1. Keep Cool. After a tantrum everyone is stressed and drained. Flustered. Forget about a long lecture or comments like, "That was embarrassing", " or " I can't believe that you would act like that." There will be time later to talk about things. 
  2. Assess the Situation: Can you pin point why the tantrum happened. Think through the situation and see if you can identify what happened and what triggered the response. This knowledge is very valuable and will help you avoid future outbursts. 
  3. Hold yourself Accountable: It is not just about the kids. How did you respond? Did you stay calm? Where you consistent? 
  4. Don't withhold love: Sometimes after a tantrum ends, parents don't feel like hugging and cuddling. They are embarrassed, want to lecture and give a little of the cold shoulder. If a child in distress, or after distress wants a hug, give it to them. They are upset also. Tantrums are traumatic for kids. Withholding love will damage your relationship. The same relationship you are trying to build and strengthen. 
  5. Follow Through: If you gave a warning or threatened a consequence, follow through. You have to. Just like I mentioned with our daughter, (threatening to leave the store), we have to follow through. Don't underestimate kids. They know and understand, and will play the system. They know if we are parents who don't follow through. 
Don't loose hope or think that if you have already given in to tantrums that all hope is lost. It is not. Kids are quick learners. Parents are also. Start at the beginning, hold your ground and be consistent. As your behavior changes, your child's will follow suit.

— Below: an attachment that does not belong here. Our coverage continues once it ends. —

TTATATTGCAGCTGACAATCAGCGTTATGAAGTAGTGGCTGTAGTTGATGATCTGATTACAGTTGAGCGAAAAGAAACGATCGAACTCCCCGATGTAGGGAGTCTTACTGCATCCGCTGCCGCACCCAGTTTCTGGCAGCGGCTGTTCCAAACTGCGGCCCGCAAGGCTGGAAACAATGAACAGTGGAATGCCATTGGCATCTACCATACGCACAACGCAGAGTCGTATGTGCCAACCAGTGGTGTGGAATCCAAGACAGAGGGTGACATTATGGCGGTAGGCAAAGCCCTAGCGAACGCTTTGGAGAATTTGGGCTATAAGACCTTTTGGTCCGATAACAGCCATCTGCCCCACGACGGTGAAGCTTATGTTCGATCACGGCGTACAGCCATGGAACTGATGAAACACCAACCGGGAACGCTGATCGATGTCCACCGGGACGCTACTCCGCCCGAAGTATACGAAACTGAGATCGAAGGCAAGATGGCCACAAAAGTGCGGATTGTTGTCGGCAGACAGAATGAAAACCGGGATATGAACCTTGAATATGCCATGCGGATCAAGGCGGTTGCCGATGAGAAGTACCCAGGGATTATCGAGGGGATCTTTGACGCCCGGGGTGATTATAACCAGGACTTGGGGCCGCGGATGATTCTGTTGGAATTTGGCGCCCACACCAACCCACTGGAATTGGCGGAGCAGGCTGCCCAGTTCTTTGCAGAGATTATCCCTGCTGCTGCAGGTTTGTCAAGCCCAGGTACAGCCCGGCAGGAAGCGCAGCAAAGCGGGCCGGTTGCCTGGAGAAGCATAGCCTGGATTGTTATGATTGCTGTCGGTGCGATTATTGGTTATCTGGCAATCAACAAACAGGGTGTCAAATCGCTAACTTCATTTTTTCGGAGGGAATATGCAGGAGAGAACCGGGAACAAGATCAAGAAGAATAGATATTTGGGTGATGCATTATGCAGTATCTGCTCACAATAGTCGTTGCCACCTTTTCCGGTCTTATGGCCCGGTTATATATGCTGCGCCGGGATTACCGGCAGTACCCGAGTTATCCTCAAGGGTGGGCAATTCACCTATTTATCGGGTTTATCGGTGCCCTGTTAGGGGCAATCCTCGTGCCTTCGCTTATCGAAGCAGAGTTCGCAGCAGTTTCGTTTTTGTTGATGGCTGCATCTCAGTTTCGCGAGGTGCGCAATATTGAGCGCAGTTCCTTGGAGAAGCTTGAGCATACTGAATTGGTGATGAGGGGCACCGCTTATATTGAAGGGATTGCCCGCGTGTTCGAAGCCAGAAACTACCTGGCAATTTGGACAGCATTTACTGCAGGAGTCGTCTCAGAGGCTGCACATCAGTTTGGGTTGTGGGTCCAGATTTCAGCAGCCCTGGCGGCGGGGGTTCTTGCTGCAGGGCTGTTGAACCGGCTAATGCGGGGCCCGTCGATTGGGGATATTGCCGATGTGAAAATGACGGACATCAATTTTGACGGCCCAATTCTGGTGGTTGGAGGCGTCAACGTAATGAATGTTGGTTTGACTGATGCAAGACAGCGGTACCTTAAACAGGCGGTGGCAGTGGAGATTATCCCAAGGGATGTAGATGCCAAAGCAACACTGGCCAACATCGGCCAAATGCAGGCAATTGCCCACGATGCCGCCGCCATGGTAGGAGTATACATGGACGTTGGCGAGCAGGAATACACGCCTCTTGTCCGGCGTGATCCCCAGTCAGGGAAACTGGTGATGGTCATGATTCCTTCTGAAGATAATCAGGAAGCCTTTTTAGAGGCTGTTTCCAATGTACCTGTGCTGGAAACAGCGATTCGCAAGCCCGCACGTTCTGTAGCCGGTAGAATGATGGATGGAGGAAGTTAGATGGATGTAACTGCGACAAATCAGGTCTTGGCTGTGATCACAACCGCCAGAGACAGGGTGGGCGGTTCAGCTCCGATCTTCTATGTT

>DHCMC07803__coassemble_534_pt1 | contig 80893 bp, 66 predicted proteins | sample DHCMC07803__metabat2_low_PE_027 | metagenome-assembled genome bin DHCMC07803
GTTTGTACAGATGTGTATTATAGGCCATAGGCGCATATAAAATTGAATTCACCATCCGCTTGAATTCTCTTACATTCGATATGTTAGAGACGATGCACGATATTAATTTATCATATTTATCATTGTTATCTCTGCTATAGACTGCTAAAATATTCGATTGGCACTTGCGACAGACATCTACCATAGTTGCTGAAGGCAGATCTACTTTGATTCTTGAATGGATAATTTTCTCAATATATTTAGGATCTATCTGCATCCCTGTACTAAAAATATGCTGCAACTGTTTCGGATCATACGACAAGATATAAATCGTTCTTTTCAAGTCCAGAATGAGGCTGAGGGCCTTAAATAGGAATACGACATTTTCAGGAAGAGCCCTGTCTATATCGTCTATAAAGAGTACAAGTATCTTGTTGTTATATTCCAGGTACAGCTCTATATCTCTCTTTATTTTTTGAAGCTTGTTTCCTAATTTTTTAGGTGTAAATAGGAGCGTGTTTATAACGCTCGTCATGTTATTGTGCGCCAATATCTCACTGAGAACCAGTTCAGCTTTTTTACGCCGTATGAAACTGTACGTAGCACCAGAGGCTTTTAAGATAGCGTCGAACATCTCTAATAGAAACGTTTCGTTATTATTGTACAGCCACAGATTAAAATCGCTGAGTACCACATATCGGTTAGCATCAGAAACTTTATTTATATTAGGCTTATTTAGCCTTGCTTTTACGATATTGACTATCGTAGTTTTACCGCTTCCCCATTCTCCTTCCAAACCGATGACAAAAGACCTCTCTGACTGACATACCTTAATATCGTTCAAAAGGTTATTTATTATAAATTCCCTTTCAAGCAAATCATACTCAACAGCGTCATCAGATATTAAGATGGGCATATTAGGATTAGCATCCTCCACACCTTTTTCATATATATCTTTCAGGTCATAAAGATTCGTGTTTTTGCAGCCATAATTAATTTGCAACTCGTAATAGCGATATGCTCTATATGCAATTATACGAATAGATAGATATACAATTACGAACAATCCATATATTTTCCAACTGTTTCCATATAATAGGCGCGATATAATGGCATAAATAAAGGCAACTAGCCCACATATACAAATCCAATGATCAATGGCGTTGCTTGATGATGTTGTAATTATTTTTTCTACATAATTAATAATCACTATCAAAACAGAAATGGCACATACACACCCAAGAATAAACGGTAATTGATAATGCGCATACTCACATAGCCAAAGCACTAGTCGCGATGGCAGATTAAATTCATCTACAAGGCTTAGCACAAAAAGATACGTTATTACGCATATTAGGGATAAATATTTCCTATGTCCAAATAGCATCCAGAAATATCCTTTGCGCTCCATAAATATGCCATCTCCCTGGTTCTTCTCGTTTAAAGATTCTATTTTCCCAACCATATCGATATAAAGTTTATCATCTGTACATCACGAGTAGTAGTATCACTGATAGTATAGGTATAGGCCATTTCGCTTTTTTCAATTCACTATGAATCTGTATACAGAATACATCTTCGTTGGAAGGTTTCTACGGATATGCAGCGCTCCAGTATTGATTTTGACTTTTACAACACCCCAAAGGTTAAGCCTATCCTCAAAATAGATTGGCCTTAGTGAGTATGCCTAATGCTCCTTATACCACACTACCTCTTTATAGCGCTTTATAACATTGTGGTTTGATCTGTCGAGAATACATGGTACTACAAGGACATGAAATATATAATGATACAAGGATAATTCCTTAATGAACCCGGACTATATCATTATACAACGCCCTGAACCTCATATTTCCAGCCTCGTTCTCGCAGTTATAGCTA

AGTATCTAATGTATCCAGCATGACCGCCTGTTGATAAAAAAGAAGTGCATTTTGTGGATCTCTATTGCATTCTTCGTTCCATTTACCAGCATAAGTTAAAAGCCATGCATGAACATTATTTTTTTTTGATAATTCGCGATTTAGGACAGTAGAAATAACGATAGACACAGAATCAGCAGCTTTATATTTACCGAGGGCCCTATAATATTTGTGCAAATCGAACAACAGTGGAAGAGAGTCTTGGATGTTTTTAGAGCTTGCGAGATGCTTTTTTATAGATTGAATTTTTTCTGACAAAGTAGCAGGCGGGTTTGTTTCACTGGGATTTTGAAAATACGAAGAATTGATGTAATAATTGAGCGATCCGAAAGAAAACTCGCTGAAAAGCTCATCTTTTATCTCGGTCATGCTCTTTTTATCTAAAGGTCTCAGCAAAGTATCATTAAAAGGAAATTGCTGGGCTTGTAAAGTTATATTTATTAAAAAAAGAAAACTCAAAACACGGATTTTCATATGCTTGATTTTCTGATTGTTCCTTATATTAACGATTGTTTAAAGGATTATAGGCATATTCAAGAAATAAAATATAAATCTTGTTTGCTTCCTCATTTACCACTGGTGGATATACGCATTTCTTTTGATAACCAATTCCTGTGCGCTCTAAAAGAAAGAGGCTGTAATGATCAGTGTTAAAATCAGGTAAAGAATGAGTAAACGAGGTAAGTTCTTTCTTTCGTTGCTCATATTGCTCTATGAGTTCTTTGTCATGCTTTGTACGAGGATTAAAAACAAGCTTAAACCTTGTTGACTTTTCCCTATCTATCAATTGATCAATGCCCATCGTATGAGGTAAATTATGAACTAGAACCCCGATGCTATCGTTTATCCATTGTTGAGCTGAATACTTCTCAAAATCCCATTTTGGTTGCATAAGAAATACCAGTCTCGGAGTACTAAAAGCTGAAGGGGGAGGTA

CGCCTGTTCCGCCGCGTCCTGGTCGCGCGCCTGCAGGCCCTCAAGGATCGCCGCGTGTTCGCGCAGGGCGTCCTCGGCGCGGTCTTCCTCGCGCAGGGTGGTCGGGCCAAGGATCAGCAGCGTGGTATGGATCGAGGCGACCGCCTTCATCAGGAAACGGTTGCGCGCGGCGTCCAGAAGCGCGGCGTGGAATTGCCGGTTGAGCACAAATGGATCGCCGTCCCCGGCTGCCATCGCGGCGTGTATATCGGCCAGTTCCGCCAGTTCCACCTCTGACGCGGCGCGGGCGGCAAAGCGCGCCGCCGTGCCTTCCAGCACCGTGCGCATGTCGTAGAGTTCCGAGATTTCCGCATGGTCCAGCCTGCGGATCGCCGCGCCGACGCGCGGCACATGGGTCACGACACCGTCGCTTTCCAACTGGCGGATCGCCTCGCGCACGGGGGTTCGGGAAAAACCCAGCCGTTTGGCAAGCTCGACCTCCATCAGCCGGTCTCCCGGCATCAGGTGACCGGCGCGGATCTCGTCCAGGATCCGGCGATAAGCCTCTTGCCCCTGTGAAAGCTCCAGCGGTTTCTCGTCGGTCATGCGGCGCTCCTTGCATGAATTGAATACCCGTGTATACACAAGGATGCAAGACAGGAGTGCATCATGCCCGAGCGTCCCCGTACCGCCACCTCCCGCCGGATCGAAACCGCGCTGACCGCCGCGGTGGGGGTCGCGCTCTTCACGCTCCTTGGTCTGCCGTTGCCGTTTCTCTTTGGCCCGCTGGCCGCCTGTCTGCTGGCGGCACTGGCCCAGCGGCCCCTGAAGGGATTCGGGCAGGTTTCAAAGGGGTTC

Anyone else ever walked out of a store and left a full shopping cart behind?
Do you think tantrums are harder on the kids or the parents?

Family Volley




3 comments:

  1. I think the tantrums are harder on the kids when they are younger, because they don't fully know how to express themselves. But, it is also difficult to keep your cool and not meltdown in anger yourself. I guess we wind up having a tantrum of our own trying to control theirs.

    It definitely stinks though, when I give a warning and my kid is fine with it. I realize that when this happens he is just like I was, and I was a punk:)

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  2. I think harder on the kid. They are out of control and often don't know why or what to do.
    My dad left a store once with my sister who was having a tantrum, and someone thought he was kidnapping her and called the police.
    Tantrums provide great memories.

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  3. Totally harder on the parents! LOL My friend - at ward park day - once threatened that they would go home if her son didn't stop. He didn't stop and they had to leave - as she walked away she whined, "I don't want to go home." :)

    Thanks for the write up - I appreciate the help. One more question - how do you ignore if you're at a birthday party or the store? Is that a situation you should leave or is ok to move the child to another room and then ignore?